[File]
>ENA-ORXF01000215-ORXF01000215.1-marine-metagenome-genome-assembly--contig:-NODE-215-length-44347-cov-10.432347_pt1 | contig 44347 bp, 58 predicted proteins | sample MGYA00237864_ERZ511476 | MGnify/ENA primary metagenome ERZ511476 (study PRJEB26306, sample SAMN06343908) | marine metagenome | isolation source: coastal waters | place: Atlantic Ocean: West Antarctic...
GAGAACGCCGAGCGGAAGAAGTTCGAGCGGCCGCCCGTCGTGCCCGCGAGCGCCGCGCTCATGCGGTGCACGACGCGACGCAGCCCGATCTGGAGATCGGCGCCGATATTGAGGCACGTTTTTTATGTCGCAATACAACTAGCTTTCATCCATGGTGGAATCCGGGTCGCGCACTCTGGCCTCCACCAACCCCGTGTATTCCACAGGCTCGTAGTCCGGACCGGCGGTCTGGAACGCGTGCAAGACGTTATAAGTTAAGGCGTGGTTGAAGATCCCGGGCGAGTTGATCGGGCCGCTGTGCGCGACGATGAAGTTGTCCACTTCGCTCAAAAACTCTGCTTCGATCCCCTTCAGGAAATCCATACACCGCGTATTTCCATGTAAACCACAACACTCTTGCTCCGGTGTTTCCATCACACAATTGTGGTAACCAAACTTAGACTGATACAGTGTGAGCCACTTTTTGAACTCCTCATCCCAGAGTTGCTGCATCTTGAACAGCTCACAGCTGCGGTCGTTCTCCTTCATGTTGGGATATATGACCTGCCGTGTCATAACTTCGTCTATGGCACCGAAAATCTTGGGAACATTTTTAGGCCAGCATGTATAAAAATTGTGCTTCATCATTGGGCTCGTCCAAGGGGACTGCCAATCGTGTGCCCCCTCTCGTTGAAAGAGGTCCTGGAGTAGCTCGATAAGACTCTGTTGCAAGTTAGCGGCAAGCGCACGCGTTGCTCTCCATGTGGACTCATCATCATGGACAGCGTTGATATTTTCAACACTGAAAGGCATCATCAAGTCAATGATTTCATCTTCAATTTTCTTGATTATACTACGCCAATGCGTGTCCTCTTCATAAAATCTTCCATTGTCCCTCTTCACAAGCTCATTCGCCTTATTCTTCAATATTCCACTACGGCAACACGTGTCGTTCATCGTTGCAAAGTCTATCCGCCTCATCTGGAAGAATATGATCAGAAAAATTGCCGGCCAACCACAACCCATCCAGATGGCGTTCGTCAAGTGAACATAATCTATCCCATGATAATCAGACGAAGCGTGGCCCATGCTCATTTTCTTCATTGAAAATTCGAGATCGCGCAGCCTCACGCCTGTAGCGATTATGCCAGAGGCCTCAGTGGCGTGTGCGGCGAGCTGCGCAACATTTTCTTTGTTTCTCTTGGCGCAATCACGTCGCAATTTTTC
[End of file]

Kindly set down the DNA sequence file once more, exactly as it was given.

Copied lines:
>ENA-ORXF01000215-ORXF01000215.1-marine-metagenome-genome-assembly--contig:-NODE-215-length-44347-cov-10.432347_pt1 | contig 44347 bp, 58 predicted proteins | sample MGYA00237864_ERZ511476 | MGnify/ENA primary metagenome ERZ511476 (study PRJEB26306, sample SAMN06343908) | marine metagenome | isolation source: coastal waters | place: Atlantic Ocean: West Antarctic...
GAGAACGCCGAGCGGAAGAAGTTCGAGCGGCCGCCCGTCGTGCCCGCGAGCGCCGCGCTCATGCGGTGCACGACGCGACGCAGCCCGATCTGGAGATCGGCGCCGATATTGAGGCACGTTTTTTATGTCGCAATACAACTAGCTTTCATCCATGGTGGAATCCGGGTCGCGCACTCTGGCCTCCACCAACCCCGTGTATTCCACAGGCTCGTAGTCCGGACCGGCGGTCTGGAACGCGTGCAAGACGTTATAAGTTAAGGCGTGGTTGAAGATCCCGGGCGAGTTGATCGGGCCGCTGTGCGCGACGATGAAGTTGTCCACTTCGCTCAAAAACTCTGCTTCGATCCCCTTCAGGAAATCCATACACCGCGTATTTCCATGTAAACCACAACACTCTTGCTCCGGTGTTTCCATCACACAATTGTGGTAACCAAACTTAGACTGATACAGTGTGAGCCACTTTTTGAACTCCTCATCCCAGAGTTGCTGCATCTTGAACAGCTCACAGCTGCGGTCGTTCTCCTTCATGTTGGGATATATGACCTGCCGTGTCATAACTTCGTCTATGGCACCGAAAATCTTGGGAACATTTTTAGGCCAGCATGTATAAAAATTGTGCTTCATCATTGGGCTCGTCCAAGGGGACTGCCAATCGTGTGCCCCCTCTCGTTGAAAGAGGTCCTGGAGTAGCTCGATAAGACTCTGTTGCAAGTTAGCGGCAAGCGCACGCGTTGCTCTCCATGTGGACTCATCATCATGGACAGCGTTGATATTTTCAACACTGAAAGGCATCATCAAGTCAATGATTTCATCTTCAATTTTCTTGATTATACTACGCCAATGCGTGTCCTCTTCATAAAATCTTCCATTGTCCCTCTTCACAAGCTCATTCGCCTTATTCTTCAATATTCCACTACGGCAACACGTGTCGTTCATCGTTGCAAAGTCTATCCGCCTCATCTGGAAGAATATGATCAGAAAAATTGCCGGCCAACCACAACCCATCCAGATGGCGTTCGTCAAGTGAACATAATCTATCCCATGATAATCAGACGAAGCGTGGCCCATGCTCATTTTCTTCATTGAAAATTCGAGATCGCGCAGCCTCACGCCTGTAGCGATTATGCCAGAGGCCTCAGTGGCGTGTGCGGCGAGCTGCGCAACATTTTCTTTGTTTCTCTTGGCGCAATCACGTCGCAATTTTTC